The Novela: Soap operas are addicting, which you well know if you’ve spent any amount of time in Cuba, where ‘round about nine o’clock the city quietly retreats inside to catch the next installment. Brazilian, Argentine, Cuban – it doesn’t matter the origin, as long as the cast is beautiful, the food abundant and the tragedia delicious. These fantasy worlds provide needed escape for islanders of all stripes, from housewives to priests, cowboys to convicts. On December 31st, a hallowed night spent with family here, the clan licked pork fat from their fingers and waited to pop the cider that stands in for champagne here when all the women mysteriously melted away. ‘La novela,’ someone said when I asked after them. Even Fidel has interrupted one of his televised speeches to assure viewers he wouldn’t run over into the soap opera. If you think I’m kidding about soaps as serious escape, consider that two TV households aren’t uncommon here: one for those who want to watch the novela, another for watching pelota. Homes with just one set become divided and bicker-ridden when the soaps and baseball are simulcast.
DVDs: Even before the explosion of private entrepreneurs selling pirated DVDs descended upon us, Cubans habitually rented and copied movies (or entire seasons of their favorite soap), on VHS and now on DVD and in digital formats. Last week as I looked to buy a 5 movie combo from my neighborhood pirate, the saleswoman nodded knowingly when I told her I was looking for something to ‘desconectarme,’ to ‘saca el plug.’ Whether at home or in the theater, cinematic escape is familiar to all Cubans and the saleswoman had no trouble plucking a DVD from the rack with Moneyball, New Year’s Eve, and three other recent releases.
Sports: Technically (and for all the old timers), baseball may be the national sport, but football/soccer is making a play for the title. Every day in the park near my house, local kids field two full teams and kick up the dirt in bare feet as they drive towards the goal. When Barça or Real Madrid play, the bars are packed with fans wearing their colors who unleash a fury once reserved for the Industriales baseball club and national volleyball team. I’m not surprised that booting a little black and white ball about for millions of dollars while having all the super models, fast cars, and sprawling properties your heart desires is the escape-cum-dream package for so many Cubans.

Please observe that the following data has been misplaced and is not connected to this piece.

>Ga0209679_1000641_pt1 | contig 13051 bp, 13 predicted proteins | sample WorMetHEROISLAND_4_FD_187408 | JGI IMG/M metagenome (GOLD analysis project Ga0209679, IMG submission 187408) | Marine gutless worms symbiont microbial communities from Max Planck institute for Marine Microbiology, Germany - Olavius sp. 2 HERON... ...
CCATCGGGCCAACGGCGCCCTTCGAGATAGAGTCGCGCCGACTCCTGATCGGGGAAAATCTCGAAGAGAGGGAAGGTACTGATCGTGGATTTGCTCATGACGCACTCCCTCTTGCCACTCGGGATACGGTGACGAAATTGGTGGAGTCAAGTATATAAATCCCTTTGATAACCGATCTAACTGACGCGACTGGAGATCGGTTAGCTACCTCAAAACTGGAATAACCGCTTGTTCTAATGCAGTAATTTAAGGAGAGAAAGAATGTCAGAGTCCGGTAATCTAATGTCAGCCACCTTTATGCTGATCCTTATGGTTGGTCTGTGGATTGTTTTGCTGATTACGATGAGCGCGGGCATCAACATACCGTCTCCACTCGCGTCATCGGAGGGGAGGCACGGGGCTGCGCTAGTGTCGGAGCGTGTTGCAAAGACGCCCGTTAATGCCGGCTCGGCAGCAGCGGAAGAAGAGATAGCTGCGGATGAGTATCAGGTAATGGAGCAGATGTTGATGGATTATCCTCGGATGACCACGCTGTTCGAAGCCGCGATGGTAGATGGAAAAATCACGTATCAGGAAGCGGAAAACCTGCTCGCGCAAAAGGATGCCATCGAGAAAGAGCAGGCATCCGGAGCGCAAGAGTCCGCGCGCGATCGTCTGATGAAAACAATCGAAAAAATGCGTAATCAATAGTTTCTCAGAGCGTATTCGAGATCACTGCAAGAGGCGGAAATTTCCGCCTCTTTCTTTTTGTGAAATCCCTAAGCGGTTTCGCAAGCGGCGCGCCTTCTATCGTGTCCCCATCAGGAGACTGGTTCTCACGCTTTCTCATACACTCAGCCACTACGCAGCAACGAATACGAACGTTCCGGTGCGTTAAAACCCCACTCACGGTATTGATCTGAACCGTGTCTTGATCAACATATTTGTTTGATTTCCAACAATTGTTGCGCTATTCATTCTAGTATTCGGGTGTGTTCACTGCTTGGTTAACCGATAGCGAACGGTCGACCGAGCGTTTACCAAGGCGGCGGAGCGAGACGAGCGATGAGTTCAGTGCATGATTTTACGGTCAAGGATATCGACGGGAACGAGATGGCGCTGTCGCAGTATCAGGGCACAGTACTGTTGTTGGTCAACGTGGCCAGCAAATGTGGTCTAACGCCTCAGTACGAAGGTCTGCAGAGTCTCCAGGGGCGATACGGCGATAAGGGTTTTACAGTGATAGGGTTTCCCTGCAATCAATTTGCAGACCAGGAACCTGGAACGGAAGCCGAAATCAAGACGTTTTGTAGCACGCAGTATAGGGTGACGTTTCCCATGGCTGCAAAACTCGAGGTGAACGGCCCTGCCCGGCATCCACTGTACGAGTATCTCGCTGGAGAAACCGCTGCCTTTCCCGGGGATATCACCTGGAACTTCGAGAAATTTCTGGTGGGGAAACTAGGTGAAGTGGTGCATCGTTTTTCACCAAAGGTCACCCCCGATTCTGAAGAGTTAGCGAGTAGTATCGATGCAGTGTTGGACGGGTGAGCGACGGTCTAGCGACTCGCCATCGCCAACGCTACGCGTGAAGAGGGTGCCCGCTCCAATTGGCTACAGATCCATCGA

And that’s what it’s all about, friends: the dream. Not the American one or the European one. Nor the dream of fame and fortune those places symbolize (but rarely actualize) for so many from points south. Just the dream, in and of itself regardless of time, space or place. This is what’s essential. We all have them. We all have the right to them. I encourage everyone, everywhere to embrace, as I have, my mom’s sage advice: ‘live your dreams.’ No matter what they are or where they may take you.
In the words of Blondie: “I’ll build a road in gold just to have some dreaming. Dreaming is free.”
1. The USA has an extra special immigration policy for Cubans known as ‘wet foot/dry foot’ whereby any Cubano who is able to touch toe to hallowed US ground is granted automatic residency in the Land o’ the Free. This ‘advance to Go, collect $200’ dangled before Cubans (and only Cubans) means would-be immigrants from this island are even more reckless than their nothing-left-to-lose brethren from other latitudes, risking life and limb to reach the USA. Again and again, it has proven fatal (Elián González ring a bell?).
2. Other extra special Cuban immigration rules coming from the USA include this emigration visa, 20,000 of which are pledged under current accords (Obama re-instated this old policy suspended by Bush Hijo).
3. I strongly advise everyone reading this against trying to procure illicit drugs here; see Locked Up Abroad.